The blistering heat of Friday meant the air was still warm when we rose and met at 5am in the pre-dawn darkness of Melbourne. Feeling anxious about the day ahead, I joined with others and we made our way through the dark and into the city. It was Saturday January 26, 2019 and the first formal dawn service for the First Nations men, women, and children killed in the Frontier Wars and massacres was about to take place.
Organised by proud Gunnai-Gunditjmara woman and former politician Lidia Thorpe, the service was held at a known massacre burial site in the city of Melbourne. It was the same place where, later that day, the city would be celebrating Australia Day; a nation built both literally and metaphorically upon those very massacres. Organisers of the dawn service had worked tirelessly, including attending the site ahead of the event, cleaning smashed bottles off of the memorial stone. The symbolism of Indigenous peoples being the ones to clean the mess of those who party on our graves was not lost on the crowd.
In the pre-dawn darkness an estimated 1000 people came together and as the sun rose we were led to quietly engage in ceremony; cleansing our hands in ochre, our spirits in the smoke, joining with intention, and eventually burying the fire as those we honoured had been buried. As we did so, First Peoples rose to read out the documented Victorian massacres, and it was acknowledged that these were merely the many massacres that were formally recorded. There were undoubtedly more.
This event was led by strong Aboriginal women, women who stand as leaders of families, and communities. As an Aboriginal woman myself it was a deep privilege to attend and have the opportunity to stand and honour the warriors of the Aboriginal resistance, whose lives were taken while they fought to defend their land, families, and people. It was a sombre and deeply moving event, and one I hope will not be the last of its kind.
With the rising of the sun and conclusion of the service the day began to heat up. The crowd dispersed, and we made our way out of the park and to Parliament House for the Invasion Day rally, an event primarily organised by the Warriors of Aboriginal Resistance.
January 26 has been a formal day of mourning and protest for First People since 1938. Rallies now take place in all capital cities, and have grown with each passing year. In Melbourne I joined a crowd which exceeded 80,000 and was proud to hear that back home an estimated 50,000 were rallying in Sydney, with many more around the continent at various sites. These numbers only reflect those who are able-bodied, and not restricted by carer responsibilities, scheduling, health issues and so on.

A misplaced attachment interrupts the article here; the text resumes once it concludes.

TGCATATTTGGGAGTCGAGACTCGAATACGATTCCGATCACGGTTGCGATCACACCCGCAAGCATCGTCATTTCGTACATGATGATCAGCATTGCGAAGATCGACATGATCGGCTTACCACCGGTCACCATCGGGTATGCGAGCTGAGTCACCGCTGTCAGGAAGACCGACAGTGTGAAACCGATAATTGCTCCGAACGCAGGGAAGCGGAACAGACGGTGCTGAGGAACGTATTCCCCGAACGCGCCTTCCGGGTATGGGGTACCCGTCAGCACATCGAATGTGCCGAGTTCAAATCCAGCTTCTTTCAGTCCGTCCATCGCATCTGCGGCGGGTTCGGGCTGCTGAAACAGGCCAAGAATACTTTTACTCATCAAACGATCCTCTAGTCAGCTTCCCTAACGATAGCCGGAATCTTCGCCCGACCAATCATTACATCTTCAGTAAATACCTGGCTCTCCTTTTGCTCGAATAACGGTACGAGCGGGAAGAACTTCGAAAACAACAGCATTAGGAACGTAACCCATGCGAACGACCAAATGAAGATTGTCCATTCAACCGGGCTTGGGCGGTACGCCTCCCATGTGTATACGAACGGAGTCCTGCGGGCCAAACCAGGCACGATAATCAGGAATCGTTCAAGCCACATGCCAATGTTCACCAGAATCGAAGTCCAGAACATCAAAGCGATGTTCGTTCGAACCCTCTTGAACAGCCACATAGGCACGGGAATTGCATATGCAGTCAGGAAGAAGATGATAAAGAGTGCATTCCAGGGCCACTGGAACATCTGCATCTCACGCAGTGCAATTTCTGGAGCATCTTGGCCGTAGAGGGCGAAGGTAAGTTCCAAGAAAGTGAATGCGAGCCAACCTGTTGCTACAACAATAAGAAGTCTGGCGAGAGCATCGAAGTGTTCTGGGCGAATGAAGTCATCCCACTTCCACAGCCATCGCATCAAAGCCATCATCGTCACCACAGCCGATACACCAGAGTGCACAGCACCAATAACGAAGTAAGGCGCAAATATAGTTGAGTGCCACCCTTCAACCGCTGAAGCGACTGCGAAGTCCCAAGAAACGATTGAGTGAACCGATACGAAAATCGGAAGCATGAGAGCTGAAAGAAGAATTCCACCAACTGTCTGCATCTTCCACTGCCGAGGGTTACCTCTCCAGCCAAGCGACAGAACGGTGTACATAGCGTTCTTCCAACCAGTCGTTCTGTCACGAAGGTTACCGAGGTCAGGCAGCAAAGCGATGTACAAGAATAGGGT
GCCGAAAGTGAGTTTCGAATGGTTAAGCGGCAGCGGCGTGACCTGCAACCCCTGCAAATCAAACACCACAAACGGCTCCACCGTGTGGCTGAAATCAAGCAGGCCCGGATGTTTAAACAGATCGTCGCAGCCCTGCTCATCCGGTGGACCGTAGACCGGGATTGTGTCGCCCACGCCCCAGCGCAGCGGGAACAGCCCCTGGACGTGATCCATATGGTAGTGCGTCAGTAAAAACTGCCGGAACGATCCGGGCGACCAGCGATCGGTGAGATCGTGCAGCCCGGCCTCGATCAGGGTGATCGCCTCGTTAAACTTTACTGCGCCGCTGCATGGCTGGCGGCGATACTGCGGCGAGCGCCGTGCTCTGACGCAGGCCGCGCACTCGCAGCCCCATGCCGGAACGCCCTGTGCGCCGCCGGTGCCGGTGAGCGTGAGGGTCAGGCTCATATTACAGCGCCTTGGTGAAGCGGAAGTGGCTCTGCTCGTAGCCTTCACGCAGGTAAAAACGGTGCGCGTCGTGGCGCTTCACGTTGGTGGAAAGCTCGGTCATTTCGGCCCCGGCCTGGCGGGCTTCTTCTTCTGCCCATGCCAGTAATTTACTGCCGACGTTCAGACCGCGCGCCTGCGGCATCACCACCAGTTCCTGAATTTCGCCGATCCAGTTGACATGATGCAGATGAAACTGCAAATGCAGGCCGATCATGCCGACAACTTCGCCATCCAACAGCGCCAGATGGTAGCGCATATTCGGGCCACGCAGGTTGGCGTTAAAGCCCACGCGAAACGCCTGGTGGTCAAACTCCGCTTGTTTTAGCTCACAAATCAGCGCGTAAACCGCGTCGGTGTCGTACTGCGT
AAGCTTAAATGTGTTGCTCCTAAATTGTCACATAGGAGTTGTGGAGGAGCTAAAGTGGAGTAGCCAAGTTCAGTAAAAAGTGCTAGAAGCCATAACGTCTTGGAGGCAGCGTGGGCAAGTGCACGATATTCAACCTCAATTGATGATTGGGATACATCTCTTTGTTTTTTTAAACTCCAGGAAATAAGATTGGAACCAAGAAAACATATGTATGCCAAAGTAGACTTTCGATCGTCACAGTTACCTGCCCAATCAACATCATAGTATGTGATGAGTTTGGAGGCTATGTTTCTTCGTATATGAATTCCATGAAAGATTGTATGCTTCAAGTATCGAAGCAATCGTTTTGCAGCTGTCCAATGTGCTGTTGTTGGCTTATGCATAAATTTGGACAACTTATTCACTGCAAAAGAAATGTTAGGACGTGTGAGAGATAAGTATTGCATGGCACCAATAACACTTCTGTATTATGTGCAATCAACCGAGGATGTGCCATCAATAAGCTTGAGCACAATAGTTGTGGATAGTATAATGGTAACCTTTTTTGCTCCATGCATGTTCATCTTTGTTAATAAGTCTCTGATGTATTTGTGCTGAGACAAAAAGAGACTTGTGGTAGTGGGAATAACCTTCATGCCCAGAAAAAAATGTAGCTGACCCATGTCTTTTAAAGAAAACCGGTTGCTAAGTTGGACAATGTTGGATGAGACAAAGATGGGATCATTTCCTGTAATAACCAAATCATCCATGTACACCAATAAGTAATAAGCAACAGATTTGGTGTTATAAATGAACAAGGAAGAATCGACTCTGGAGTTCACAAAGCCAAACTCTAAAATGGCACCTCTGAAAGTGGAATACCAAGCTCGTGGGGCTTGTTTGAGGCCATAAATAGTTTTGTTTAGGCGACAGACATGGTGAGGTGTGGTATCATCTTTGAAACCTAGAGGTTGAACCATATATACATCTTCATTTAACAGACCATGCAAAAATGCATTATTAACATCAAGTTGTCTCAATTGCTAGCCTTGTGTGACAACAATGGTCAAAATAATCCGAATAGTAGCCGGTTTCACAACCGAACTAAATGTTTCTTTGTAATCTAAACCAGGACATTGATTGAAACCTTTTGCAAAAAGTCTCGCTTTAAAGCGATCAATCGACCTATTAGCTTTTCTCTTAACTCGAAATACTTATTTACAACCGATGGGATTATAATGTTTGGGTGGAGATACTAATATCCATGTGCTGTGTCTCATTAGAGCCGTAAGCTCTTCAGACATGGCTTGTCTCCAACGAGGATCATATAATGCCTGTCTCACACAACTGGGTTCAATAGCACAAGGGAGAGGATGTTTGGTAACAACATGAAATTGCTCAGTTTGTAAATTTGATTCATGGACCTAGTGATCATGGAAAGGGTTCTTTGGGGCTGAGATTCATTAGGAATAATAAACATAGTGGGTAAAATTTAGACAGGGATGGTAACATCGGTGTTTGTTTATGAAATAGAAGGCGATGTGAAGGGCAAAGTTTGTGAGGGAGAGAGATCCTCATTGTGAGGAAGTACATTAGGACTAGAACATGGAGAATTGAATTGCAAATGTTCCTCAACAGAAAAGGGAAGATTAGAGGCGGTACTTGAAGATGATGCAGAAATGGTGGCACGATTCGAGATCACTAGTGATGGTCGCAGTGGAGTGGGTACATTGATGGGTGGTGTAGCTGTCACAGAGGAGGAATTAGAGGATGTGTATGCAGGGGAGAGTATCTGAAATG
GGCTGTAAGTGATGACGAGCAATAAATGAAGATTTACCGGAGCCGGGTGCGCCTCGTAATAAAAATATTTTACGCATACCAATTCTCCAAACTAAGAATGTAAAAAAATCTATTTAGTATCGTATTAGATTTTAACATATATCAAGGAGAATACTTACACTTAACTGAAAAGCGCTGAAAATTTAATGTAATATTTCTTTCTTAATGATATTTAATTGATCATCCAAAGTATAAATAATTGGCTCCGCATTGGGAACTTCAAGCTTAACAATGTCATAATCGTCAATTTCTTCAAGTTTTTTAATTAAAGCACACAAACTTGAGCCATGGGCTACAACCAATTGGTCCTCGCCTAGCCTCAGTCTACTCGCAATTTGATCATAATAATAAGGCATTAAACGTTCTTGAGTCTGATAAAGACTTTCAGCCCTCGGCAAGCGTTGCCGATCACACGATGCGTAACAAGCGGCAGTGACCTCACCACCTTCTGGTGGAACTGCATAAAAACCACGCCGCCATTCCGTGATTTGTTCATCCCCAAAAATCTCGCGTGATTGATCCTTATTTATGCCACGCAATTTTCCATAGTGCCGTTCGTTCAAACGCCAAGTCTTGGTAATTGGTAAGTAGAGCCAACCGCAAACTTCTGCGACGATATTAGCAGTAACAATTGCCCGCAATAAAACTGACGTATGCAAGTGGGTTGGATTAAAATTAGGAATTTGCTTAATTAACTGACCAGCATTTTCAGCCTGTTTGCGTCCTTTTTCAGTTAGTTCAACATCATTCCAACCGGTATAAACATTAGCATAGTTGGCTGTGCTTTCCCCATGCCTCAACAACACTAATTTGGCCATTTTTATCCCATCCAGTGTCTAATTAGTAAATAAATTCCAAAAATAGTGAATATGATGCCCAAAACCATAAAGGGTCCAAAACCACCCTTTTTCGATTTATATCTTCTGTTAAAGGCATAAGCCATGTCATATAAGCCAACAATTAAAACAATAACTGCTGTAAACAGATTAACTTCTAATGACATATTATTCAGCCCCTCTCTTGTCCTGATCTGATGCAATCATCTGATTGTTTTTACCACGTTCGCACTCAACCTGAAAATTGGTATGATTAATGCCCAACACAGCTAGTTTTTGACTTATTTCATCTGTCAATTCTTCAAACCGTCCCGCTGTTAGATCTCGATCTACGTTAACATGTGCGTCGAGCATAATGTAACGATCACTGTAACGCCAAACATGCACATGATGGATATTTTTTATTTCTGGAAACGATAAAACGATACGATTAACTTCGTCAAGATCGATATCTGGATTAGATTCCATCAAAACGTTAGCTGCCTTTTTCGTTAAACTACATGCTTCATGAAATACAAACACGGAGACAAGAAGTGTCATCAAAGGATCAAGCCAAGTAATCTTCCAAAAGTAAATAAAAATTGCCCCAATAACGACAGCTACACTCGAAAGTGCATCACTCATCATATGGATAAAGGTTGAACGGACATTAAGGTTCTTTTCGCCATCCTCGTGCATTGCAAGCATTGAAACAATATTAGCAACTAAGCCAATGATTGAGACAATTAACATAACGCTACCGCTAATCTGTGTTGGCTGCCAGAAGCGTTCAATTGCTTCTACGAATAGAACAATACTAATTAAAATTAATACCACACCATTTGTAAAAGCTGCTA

In Melbourne, police restricted us from gathering on the steps of Parliament House and, at times, progressing. Instead we congregated on the footpath until the crowd swelled, eventually filling out across the road and tram tracks. The crowd grew despite the increasing temperatures, spreading far beyond my line of sight.
While the marches are sometimes referred to as “change the date” rallies, this is not accurate. These rallies are about changing the discourse, influencing the structural violence and oppression our people live under daily, and pushing for truth telling, self-determination, and acknowledgement of sovereignty through acts such as treaty. A collective of people joining together around the country are seeking to change the nation, not merely a date on which it is celebrated.
We chanted, with powerful placards and banners held and shared among the crowd, holding signs with the faces of Aboriginal and Torres Strait Islander men and women who have had their lives taken while in police presence or custody.
Speakers, including Lidia Thorpe, addressed the growing crowd of thousands, denouncing the structural and physical violence against First People, and calling upon the crowd to remember the power of turning up not just at rallies, but each and every day in this battle for rights and truth telling. Kurnai/Gunai, Gunditjmara, Wiradjuri and Yorta Yorta writer Nayuka Gorrie opened their message with “unlike colonisation, I will keep this short and sweet” and in many ways this kind of humour imbued with so much truth captured the energy of the rallies. People are angry, but there is hope; oppression is active, so the response is to collectively be pro-active.
Microphones were confiscated by Victoria Police around 1pm, leaving organisers’ ability to address the crowds limited, but the energy of the large crowd continued to be one of empowerment and hope. Marching from Parliament House down to Flinders Street Station, the crowd was a mass of Indigenous people, allies, and supporters who were turning up to make it clear that being heard on these critical issues is no longer optional. Together, we are making history, and working together to create a stronger future for all of us who call this land home.
Amy Thunig is early career academic and a proud Gamilaroi woman. Follow her on twitter @AmyThunig.